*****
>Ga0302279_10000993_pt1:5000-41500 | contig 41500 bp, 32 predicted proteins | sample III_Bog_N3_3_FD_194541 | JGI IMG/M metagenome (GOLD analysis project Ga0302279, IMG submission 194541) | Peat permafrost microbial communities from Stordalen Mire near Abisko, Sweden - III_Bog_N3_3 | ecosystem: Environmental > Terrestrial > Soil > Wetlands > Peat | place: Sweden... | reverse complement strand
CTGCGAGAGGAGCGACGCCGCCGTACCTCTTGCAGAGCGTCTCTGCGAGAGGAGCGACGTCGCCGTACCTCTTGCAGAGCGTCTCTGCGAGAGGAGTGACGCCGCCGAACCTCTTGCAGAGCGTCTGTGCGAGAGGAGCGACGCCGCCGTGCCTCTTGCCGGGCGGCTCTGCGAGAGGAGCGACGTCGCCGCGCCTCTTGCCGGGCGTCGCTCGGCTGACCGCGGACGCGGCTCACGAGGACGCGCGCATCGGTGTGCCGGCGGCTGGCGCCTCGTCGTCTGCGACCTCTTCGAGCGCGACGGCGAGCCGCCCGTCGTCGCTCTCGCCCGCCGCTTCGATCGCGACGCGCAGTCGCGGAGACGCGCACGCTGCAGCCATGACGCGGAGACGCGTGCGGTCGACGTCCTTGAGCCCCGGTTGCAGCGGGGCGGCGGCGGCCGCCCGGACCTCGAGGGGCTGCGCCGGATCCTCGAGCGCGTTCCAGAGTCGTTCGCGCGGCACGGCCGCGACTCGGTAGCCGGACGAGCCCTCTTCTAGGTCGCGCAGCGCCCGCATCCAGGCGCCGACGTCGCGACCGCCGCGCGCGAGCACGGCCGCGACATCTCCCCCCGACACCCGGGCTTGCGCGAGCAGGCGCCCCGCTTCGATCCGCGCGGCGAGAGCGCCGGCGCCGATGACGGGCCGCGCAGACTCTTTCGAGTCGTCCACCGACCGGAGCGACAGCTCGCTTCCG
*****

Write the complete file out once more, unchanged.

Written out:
>Ga0302279_10000993_pt1:5000-41500 | contig 41500 bp, 32 predicted proteins | sample III_Bog_N3_3_FD_194541 | JGI IMG/M metagenome (GOLD analysis project Ga0302279, IMG submission 194541) | Peat permafrost microbial communities from Stordalen Mire near Abisko, Sweden - III_Bog_N3_3 | ecosystem: Environmental > Terrestrial > Soil > Wetlands > Peat | place: Sweden... | reverse complement strand
CTGCGAGAGGAGCGACGCCGCCGTACCTCTTGCAGAGCGTCTCTGCGAGAGGAGCGACGTCGCCGTACCTCTTGCAGAGCGTCTCTGCGAGAGGAGTGACGCCGCCGAACCTCTTGCAGAGCGTCTGTGCGAGAGGAGCGACGCCGCCGTGCCTCTTGCCGGGCGGCTCTGCGAGAGGAGCGACGTCGCCGCGCCTCTTGCCGGGCGTCGCTCGGCTGACCGCGGACGCGGCTCACGAGGACGCGCGCATCGGTGTGCCGGCGGCTGGCGCCTCGTCGTCTGCGACCTCTTCGAGCGCGACGGCGAGCCGCCCGTCGTCGCTCTCGCCCGCCGCTTCGATCGCGACGCGCAGTCGCGGAGACGCGCACGCTGCAGCCATGACGCGGAGACGCGTGCGGTCGACGTCCTTGAGCCCCGGTTGCAGCGGGGCGGCGGCGGCCGCCCGGACCTCGAGGGGCTGCGCCGGATCCTCGAGCGCGTTCCAGAGTCGTTCGCGCGGCACGGCCGCGACTCGGTAGCCGGACGAGCCCTCTTCTAGGTCGCGCAGCGCCCGCATCCAGGCGCCGACGTCGCGACCGCCGCGCGCGAGCACGGCCGCGACATCTCCCCCCGACACCCGGGCTTGCGCGAGCAGGCGCCCCGCTTCGATCCGCGCGGCGAGAGCGCCGGCGCCGATGACGGGCCGCGCAGACTCTTTCGAGTCGTCCACCGACCGGAGCGACAGCTCGCTTCCG